Recurring Revenue - Explained
What is Recurring Revenue?
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Table of ContentsWhat is Recurring Revenue?How is Recurring Revenue Used?Examples of recurring revenueLong-term contractsAuto-renewing subscriptionsCross-selling supplementary goodsBig brands with loyal customer basesSpecial considerations
What is Recurring Revenue?
Recurring revenue refers to the specific percentage of an organizations revenue that persists in the coming years. Contrary to one-off sales, recurring revenues can be easily predicted, are consistent, and can be predicted to take place at specific time periods.
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How is Recurring Revenue Used?
Organizations, business analysts, investors, etc. have a huge interest in the organizations revenue that is displayed on the income statement. These revenues also referred to as top line, ascertain the bottom line that are the company's profits. For arriving at net income, the company's expenses and taxes need to be subtracted from its revenues. Revenue can be a result of either one-time sales or sales made on a continuous basis at specific intervals of time, which is also called recurring revenue. This type of revenue plays a huge role for an organization that needs to have a consistent flow of revenue. Key takeaways
- Revenue comprises of sales that are made once or a steady flow of expected timely sales, referred to as recurring revenue.
- Recurring revenue can take place in several forms in different sectors.
- Recurring revenue is said to be premium quality for an organization to have.
- However, there is no surety that recurring revenues will last for an indefinite period of time.
Examples of recurring revenue
Recurring revenue can be seen in several forms in different industries. Examples include financial institutions receiving payments every month from clients as part of long-term agreements, big companies that expect to receive a continuous income from their products, predicting that they will keep being customers top choice for the coming years.
There are many sectors that bind their customers in long-term contracts for using a specific product or service. For instance, cell phone companies ask customers to be a part of their 2, 3, or 4-year contracts and pay on a monthly basis for using their network or cell phone services. These organizations consider these future revenues as they are sure that customers will make monthly payments until the contract expires.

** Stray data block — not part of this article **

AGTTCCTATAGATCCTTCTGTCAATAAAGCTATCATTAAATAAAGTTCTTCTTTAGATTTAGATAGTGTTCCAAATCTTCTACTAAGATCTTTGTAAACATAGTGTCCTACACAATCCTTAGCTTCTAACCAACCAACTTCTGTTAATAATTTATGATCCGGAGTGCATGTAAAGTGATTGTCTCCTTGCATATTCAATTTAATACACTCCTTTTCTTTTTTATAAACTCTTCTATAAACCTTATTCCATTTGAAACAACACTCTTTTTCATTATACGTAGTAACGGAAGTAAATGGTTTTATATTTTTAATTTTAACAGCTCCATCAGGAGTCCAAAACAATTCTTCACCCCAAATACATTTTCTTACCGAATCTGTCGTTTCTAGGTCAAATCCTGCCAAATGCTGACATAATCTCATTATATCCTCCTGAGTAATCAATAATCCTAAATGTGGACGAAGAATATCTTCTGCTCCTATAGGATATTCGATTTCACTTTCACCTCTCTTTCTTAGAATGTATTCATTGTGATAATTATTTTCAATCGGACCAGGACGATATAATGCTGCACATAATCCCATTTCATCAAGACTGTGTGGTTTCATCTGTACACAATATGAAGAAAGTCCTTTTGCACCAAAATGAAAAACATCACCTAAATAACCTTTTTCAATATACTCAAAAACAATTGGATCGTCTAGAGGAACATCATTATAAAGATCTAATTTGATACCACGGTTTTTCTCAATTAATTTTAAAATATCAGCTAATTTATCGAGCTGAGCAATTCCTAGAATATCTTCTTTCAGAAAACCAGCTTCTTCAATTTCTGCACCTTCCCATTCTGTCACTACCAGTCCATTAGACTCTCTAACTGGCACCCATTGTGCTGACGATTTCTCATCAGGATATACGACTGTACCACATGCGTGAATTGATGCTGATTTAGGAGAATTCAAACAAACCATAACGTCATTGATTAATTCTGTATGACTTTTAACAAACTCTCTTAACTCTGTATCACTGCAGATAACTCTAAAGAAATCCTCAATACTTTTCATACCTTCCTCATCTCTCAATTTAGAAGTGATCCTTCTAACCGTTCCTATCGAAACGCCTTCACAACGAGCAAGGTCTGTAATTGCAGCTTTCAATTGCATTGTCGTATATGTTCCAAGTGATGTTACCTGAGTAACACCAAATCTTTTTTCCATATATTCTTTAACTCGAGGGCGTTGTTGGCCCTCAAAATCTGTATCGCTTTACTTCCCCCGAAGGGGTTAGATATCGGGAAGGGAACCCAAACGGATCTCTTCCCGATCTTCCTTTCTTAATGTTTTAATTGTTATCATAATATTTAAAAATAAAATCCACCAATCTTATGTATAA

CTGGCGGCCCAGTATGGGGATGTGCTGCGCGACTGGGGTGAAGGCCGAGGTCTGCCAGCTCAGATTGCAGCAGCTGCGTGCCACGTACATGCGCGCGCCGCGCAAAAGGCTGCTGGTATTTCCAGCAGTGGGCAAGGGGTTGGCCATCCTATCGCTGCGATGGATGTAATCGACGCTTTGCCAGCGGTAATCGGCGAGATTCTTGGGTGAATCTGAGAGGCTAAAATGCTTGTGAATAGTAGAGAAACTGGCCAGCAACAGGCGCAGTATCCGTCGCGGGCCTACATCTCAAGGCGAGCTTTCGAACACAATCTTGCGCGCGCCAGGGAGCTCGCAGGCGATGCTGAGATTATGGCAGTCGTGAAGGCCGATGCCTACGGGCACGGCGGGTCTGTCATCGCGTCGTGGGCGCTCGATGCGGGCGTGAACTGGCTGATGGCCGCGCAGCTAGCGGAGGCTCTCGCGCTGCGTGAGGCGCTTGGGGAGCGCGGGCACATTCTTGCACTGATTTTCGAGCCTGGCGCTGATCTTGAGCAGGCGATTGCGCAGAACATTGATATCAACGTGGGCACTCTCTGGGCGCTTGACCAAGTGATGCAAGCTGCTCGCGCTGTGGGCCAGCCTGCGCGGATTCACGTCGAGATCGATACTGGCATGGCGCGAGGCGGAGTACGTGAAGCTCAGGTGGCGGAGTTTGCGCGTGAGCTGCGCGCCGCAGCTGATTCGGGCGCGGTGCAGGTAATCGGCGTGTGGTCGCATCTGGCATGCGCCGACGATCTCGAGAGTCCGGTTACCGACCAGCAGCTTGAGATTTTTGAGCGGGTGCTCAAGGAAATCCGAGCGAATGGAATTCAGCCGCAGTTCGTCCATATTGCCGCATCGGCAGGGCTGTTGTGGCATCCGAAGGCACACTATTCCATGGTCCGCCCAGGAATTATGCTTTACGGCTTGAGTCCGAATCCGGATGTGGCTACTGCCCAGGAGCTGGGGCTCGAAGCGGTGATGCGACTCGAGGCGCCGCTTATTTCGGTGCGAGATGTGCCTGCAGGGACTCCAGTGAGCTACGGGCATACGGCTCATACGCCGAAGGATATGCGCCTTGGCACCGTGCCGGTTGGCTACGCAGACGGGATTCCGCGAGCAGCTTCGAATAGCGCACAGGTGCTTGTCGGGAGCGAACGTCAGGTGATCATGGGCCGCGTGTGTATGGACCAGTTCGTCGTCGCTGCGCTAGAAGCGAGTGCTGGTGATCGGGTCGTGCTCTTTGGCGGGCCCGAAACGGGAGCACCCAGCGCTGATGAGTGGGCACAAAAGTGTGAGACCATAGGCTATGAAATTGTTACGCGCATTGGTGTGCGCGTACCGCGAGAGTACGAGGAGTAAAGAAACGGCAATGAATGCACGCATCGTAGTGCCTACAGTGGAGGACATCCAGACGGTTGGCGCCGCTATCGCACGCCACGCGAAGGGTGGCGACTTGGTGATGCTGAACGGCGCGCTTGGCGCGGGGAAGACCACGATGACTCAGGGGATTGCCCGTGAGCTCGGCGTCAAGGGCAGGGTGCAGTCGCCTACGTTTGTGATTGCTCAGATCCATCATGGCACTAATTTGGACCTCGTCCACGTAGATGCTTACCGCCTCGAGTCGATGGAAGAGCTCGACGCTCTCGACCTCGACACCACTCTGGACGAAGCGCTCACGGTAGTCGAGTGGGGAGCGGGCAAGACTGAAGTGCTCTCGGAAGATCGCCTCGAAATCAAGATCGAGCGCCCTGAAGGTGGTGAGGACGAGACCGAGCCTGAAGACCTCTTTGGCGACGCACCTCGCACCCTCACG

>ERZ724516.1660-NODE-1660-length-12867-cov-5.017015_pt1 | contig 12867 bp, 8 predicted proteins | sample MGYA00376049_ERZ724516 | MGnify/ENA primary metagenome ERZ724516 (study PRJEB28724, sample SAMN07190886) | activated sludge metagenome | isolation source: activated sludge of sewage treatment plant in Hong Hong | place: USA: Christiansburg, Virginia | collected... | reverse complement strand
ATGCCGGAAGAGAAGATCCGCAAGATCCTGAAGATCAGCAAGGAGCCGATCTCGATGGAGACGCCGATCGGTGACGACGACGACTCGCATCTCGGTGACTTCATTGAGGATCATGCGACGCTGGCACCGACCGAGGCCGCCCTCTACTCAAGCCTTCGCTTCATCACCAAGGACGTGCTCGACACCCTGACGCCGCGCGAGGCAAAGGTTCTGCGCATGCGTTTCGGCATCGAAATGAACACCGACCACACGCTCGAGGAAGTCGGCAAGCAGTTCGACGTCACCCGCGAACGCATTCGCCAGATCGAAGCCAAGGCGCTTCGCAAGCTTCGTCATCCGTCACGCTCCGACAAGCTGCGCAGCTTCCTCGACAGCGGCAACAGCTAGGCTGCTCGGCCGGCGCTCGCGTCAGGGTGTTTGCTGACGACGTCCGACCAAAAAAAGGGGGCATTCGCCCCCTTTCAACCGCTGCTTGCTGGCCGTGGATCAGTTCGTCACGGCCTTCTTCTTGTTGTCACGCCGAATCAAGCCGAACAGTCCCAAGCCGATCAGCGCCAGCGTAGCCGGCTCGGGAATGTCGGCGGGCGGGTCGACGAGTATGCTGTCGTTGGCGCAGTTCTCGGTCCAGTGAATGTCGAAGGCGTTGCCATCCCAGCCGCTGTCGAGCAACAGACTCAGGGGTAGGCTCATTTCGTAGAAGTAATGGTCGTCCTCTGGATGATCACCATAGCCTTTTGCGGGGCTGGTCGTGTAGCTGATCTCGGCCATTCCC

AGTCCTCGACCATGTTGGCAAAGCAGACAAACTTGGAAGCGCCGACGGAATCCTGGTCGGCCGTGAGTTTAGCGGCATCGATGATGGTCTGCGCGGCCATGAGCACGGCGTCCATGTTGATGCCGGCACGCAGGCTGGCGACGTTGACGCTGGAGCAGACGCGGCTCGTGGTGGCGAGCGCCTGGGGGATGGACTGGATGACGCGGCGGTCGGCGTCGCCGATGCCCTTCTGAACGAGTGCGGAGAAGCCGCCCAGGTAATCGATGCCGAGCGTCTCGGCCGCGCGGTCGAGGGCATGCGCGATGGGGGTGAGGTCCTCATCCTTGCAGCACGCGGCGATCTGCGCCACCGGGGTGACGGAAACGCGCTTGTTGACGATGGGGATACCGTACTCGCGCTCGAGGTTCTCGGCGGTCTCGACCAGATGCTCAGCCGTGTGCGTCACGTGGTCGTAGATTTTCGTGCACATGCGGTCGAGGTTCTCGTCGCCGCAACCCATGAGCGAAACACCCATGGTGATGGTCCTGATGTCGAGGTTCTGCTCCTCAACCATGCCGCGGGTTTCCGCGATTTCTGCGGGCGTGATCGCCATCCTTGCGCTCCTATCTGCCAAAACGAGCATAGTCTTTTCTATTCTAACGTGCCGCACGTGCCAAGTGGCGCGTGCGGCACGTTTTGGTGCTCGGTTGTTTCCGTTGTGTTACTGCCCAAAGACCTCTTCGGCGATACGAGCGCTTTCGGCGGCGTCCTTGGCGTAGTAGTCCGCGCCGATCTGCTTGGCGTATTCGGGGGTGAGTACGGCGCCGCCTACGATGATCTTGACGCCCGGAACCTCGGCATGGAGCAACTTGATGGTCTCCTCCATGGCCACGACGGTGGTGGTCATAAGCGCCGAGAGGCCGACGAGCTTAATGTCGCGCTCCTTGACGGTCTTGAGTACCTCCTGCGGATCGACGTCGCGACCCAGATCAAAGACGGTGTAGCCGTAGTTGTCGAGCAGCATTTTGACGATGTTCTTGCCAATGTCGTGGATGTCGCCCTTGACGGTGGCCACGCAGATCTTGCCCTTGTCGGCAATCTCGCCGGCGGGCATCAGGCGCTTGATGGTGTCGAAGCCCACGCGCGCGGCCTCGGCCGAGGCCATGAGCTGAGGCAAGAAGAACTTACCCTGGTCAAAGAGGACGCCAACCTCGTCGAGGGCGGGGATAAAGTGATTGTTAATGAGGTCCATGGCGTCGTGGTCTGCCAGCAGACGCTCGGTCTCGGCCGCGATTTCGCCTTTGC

Policies that renew automatically, also known as evergreen subscriptions, include MS Office 365, McAfee anti-virus policies, music subscription services, online publications, etc. These are referred to as recurring revenue for the company. Organizations can be assured of receiving payments until the customer terminates the contract. One can calculate monthly recurring revenue by multiplying the number of paying customers with the average revenue earned per customer.
Cross-selling supplementary goods
Organizations that offer products that can only work only by using accessories manufactured by the same company can also predict having prospective revenues. For instance, a shaving blade that only works with personalized razors, a toilet bowl brush stick used only with particular scrubbers, a private coffee maker that accepts a specific type of cups, and will always need refills, will comprise recurring revenues for firms.
Big brands with loyal customer bases
Organizations that are well established in the market, and have loyal customers who keep buying products again and again also experience recurring revenues. For instance, Coca-Cola Co. The soft drinks produced by companies are consumed by people throughout the world several times on a daily basis. For many years, people have bought its products so much that Coca-Cola can reasonably predict the number of bottles it will sell in the coming years.
There are many market researchers who consider recurring revenue as a premium desirable quality. They ensure stability and predictability in operational and financial manner, reducing the risk that firm will make dramatic changes from one month to another. But this type of consistency comes at an expense. Companies that ensure recurring revenues attract more investors as they are fine with investing in a company that shows stable earnings, and hence better yields. In the same manner, if sales patterns are diminishing, it can be a matter of worry. Agreements don't sustain for the entire lifetime. There can be times when company's fortune takes a U-turn, and favors it no longer. After all, consumer preferences keep changing with time, and the competition keeps getting stronger.